K(Ca)3.1 Channel-Blockade Attenuates Airway Pathophysiology in a Sheep Model of Chronic Asthma
(PUBLIC LIBRARY SCIENCE, 2013-06-24)
BACKGROUND: The Ca(2+)-activated K(+) channel K(Ca)3.1 is expressed in several structural and inflammatory airway cell types and is proposed to play an important role in the pathophysiology of asthma. The aim of the current study was to determine whether inhibition of K(Ca)3.1 modifies experimental asthma in sheep. METHODOLOGY AND PRINCIPAL FINDINGS: Atopic sheep were administered either 30 mg/kg Senicapoc (ICA-17073), a selective inhibitor of the K(Ca)3.1-channel, or vehicle alone (0.5% methylcellulose) twice daily (orally). Both groups received fortnightly aerosol challenges with house dust mite allergen for fourteen weeks. A separate sheep group received no allergen challenges or drug treatment. In the vehicle-control group, twelve weeks of allergen challenges resulted in a 60±19% increase in resting airway resistance, and this was completely attenuated by treatment with Senicapoc (0.25±12%; n = 10, P = 0.0147). The vehicle-control group had a peak-early phase increase in lung resistance of 82±21%, and this was reduced by 58% with Senicapoc treatment (24±14%; n = 10, P = 0.0288). Senicapoc-treated sheep also demonstrated reduced airway hyperresponsiveness, requiring a significantly higher dose of carbachol to increase resistance by 100% compared to allergen-challenged vehicle-control sheep (20±5 vs. 52±18 breath-units of carbachol; n = 10, P = 0.0340). Senicapoc also significantly reduced eosinophil numbers in bronchoalveolar lavage taken 48 hours post-allergen challenge, and reduced vascular remodelling. CONCLUSIONS: These findings suggest that K(Ca)3.1-activity contributes to allergen-induced airway responses, inflammation and vascular remodelling in a sheep model of asthma, and that inhibition of K(Ca)3.1 may be an effective strategy for blocking allergen-induced airway inflammation and hyperresponsiveness in humans.
Characterization of forebrain neurons derived from late-onset Huntington's disease human embryonic stem cell lines
(FRONTIERS MEDIA SA, 2013-04-05)
Huntington's disease (HD) is an incurable neurodegenerative disorder caused by a CAG repeat expansion in exon 1 of the Huntingtin (HTT) gene. Recently, induced pluripotent stem cell (iPSC) lines carrying atypical and aggressive (CAG60+) HD variants have been generated and exhibit disparate molecular pathologies. Here we investigate two human embryonic stem cell (hESC) lines carrying CAG37 and CAG51 typical late-onset repeat expansions in comparison to wildtype control lines during undifferentiated states and throughout forebrain neuronal differentiation. Pluripotent HD lines demonstrate growth, viability, pluripotent gene expression, mitochondrial activity and forebrain specification that is indistinguishable from control lines. Expression profiles of crucial genes known to be dysregulated in HD remain unperturbed in the presence of mutant protein and throughout differentiation; however, elevated glutamate-evoked responses were observed in HD CAG51 neurons. These findings suggest typical late-onset HD mutations do not alter pluripotent parameters or the capacity to generate forebrain neurons, but that such progeny may recapitulate hallmarks observed in established HD model systems. Such HD models will help further our understanding of the cascade of pathological events leading to disease onset and progression, while simultaneously facilitating the identification of candidate HD therapeutics.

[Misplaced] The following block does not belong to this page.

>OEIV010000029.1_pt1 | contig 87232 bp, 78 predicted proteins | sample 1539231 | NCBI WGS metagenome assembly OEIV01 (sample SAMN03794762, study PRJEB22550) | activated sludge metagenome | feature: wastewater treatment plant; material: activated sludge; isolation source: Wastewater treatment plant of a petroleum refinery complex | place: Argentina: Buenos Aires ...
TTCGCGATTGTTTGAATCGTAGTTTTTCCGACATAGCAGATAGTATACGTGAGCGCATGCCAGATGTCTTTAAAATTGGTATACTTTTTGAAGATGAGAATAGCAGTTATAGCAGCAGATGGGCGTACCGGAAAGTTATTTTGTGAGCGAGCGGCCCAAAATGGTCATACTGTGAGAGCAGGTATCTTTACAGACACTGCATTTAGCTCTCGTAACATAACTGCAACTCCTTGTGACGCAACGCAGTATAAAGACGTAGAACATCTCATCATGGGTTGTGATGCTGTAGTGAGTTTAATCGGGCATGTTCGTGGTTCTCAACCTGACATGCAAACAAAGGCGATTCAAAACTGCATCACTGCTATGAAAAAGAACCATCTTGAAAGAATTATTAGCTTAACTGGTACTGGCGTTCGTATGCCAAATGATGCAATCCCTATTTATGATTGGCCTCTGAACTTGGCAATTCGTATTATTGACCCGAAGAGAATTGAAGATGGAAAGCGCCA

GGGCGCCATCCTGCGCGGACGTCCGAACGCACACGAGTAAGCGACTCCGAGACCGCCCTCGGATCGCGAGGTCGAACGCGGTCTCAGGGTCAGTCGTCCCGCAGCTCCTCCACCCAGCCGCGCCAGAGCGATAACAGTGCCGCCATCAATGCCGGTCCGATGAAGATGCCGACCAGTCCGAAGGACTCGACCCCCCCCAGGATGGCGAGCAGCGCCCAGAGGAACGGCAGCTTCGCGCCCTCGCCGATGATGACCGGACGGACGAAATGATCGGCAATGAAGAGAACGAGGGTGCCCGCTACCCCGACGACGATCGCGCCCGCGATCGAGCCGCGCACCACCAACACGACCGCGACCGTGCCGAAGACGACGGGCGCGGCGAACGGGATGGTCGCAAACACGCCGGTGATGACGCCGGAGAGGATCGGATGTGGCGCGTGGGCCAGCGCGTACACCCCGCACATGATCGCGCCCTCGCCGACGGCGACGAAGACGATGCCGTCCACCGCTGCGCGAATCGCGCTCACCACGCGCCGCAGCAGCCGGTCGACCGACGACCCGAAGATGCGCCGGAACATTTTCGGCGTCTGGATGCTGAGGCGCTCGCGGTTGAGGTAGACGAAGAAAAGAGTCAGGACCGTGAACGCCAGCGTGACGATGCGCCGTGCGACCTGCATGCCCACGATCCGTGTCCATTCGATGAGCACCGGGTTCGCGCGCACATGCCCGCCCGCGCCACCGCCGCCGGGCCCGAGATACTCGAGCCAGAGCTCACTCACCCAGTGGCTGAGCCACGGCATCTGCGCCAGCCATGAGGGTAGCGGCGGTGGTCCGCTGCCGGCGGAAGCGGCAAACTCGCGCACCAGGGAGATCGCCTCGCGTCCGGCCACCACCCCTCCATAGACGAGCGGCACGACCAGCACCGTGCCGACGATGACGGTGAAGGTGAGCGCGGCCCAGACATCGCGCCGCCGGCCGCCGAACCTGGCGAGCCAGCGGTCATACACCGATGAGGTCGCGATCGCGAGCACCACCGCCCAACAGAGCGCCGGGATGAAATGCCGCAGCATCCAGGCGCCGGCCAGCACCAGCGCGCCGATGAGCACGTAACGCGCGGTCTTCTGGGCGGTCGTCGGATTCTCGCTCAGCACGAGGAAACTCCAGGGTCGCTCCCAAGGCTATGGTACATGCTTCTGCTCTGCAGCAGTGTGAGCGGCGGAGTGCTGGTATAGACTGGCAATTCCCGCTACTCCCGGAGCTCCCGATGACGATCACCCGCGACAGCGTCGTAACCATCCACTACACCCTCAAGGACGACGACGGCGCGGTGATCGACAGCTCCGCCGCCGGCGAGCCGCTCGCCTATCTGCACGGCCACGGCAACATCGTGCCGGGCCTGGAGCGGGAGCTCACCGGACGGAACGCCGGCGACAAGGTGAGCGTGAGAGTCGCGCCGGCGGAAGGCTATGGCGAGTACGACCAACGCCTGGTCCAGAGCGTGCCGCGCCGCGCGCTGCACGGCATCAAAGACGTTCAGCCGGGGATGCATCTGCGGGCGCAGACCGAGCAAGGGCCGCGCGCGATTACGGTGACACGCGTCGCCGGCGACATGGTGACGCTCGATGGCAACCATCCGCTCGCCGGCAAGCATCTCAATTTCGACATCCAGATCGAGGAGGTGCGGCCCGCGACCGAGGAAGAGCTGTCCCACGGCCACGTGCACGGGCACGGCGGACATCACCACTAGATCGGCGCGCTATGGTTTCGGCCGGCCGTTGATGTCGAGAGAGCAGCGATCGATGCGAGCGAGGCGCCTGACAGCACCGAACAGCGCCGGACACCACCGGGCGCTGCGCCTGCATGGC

An investigation of dentritic delay in octopus cells of the mammalian cochlear nucleus
(FRONTIERS RES FOUND, 2012-10-22)
Octopus cells, located in the mammalian auditory brainstem, receive their excitatory synaptic input exclusively from auditory nerve fibers (ANFs). They respond with accurately timed spikes but are broadly tuned for sound frequency. Since the representation of information in the auditory nerve is well understood, it is possible to pose a number of questions about the relationship between the intrinsic electrophysiology, dendritic morphology, synaptic connectivity, and the ultimate functional role of octopus cells in the brainstem. This study employed a multi-compartmental Hodgkin-Huxley model to determine whether dendritic delay in octopus cells improves synaptic input coincidence detection in octopus cells by compensating for the cochlear traveling wave delay. The propagation time of post-synaptic potentials from synapse to soma was investigated. We found that the total dendritic delay was approximately 0.275 ms. It was observed that low-threshold potassium channels in the dendrites reduce the amplitude dependence of the dendritic delay of post-synaptic potentials. As our hypothesis predicted, the model was most sensitive to acoustic onset events, such as the glottal pulses in speech when the synaptic inputs were arranged such that the model's dendritic delay compensated for the cochlear traveling wave delay across the ANFs. The range of sound frequency input from ANFs was also investigated. The results suggested that input to octopus cells is dominated by high frequency ANFs.